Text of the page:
Are you your own worst enemy?

Travel writer, Christopher Elliott, started his own consumer advocacy website in 1997. On a daily basis, Elliott receives dozens of emails that have added up to tens of thousands over the years. If you want help from his team of advocates, one is asked to fill out a long form that helps them evaluate the problem and work through the issues that have the traveler feeling wronged.

Elliot and his team, have divided complaints into those that can be handled on their own, with his guidelines, as either resolve on their own or avoid the problem completely. More complicated ones can use his advocacy services.

Over the years, Elliot says, he has become a “very careful traveler. When I read nothing but horror stories all day long, you get this sense, you’re glad that it wasn’t you.”. “When my people read about the horrible things that happen, inevitably we get to the point where we realize they could have avoided it by using a travel agent.”

Here are Elliot’s top 6 to do's, to avoid, stress and trouble and have a happy, before, during and after vacation.

1. Take the time to fully understand what you are booking


“Just because you can look up a fare and book it, that doesn’t mean you understand the airlines’ complex fare rules. The travel industry has its own rules and sense of logic, and most people don’t understand it,” he said, noting airline ticketing and refund rules and hotel prepay restrictions. “It’s all illogical and even airline customer service departments have a hard time explaining it.” A common problem is “’the airline spelled my name wrong on my tickets.’ Airline websites only print out what you, the consumer, put in. In most cases, if you catch your mistake within 24 hours, you can get it corrected with no charge. It’s amazing how many people do not review their confirmations.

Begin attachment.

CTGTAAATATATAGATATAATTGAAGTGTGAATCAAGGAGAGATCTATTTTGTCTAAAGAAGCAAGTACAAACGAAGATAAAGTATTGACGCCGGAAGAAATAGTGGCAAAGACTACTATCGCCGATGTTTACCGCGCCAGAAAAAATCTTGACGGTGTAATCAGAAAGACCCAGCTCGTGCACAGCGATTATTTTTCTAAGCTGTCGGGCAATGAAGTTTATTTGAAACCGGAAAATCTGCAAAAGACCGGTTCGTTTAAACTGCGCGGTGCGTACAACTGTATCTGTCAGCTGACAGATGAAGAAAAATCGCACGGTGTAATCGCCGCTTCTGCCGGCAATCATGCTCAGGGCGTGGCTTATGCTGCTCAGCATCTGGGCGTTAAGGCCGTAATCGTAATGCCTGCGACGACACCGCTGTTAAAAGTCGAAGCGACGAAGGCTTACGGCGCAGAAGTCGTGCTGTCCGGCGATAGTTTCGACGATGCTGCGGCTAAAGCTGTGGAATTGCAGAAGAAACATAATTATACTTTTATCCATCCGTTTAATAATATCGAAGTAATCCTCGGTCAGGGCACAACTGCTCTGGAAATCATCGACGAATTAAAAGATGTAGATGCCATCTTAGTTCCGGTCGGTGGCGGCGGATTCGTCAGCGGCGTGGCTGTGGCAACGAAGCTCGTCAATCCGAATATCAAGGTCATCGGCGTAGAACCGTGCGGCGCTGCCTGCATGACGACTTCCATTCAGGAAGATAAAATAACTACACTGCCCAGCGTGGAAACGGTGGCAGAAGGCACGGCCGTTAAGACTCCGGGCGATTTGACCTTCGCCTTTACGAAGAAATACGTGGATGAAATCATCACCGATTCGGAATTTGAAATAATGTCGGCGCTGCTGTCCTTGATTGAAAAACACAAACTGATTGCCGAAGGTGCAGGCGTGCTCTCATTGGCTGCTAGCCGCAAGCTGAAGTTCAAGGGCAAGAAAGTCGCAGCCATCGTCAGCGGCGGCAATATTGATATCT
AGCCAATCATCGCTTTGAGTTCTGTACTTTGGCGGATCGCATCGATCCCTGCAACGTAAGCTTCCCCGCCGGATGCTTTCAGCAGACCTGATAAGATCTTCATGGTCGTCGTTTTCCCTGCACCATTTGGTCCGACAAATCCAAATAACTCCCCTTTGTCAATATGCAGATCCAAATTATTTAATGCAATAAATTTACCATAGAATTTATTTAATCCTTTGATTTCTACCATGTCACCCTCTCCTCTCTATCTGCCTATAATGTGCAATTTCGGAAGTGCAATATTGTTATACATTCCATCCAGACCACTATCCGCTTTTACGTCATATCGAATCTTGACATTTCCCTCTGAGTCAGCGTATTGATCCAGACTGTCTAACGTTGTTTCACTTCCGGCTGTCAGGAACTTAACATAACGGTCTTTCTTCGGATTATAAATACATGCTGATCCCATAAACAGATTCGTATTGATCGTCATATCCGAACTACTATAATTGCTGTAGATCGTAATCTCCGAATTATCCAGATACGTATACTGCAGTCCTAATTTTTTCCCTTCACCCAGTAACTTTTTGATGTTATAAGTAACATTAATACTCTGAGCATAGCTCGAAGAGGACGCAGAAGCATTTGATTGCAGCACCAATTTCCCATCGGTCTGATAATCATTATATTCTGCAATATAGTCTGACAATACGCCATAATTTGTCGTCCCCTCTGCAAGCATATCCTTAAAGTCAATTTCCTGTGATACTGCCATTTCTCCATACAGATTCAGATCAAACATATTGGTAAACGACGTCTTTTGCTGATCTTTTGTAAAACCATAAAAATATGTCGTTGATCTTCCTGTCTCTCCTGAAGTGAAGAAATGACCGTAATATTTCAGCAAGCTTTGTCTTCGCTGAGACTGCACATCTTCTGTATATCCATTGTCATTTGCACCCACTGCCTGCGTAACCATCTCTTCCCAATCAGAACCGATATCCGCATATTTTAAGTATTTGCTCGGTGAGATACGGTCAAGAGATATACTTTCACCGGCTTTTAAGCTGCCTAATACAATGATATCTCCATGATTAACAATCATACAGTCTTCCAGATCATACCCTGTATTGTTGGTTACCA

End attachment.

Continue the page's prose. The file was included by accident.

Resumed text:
2. Purchase travel insurance


“Even just thinking about travel insurance isn’t common,” said Elliott, who believes half the complaints he and his staff review could have been avoided if the consumer simply had purchased travel insurance. “Everyone thinks, ‘My vacation is going to be fine. My connections will be fine.’ And then they end up losing everything and contact me to get help. They send threatening letters to the local newspaper, or ‘7 On Your Side,’ and that can sometimes work. But it would be so much easier if they just purchased travel insurance,”

3. Do your due diligence


“Read the fine print before you purchase. Read it twice, and click once,” Elliott said. “If you had taken the time to read everything, you might not even have purchased the product.”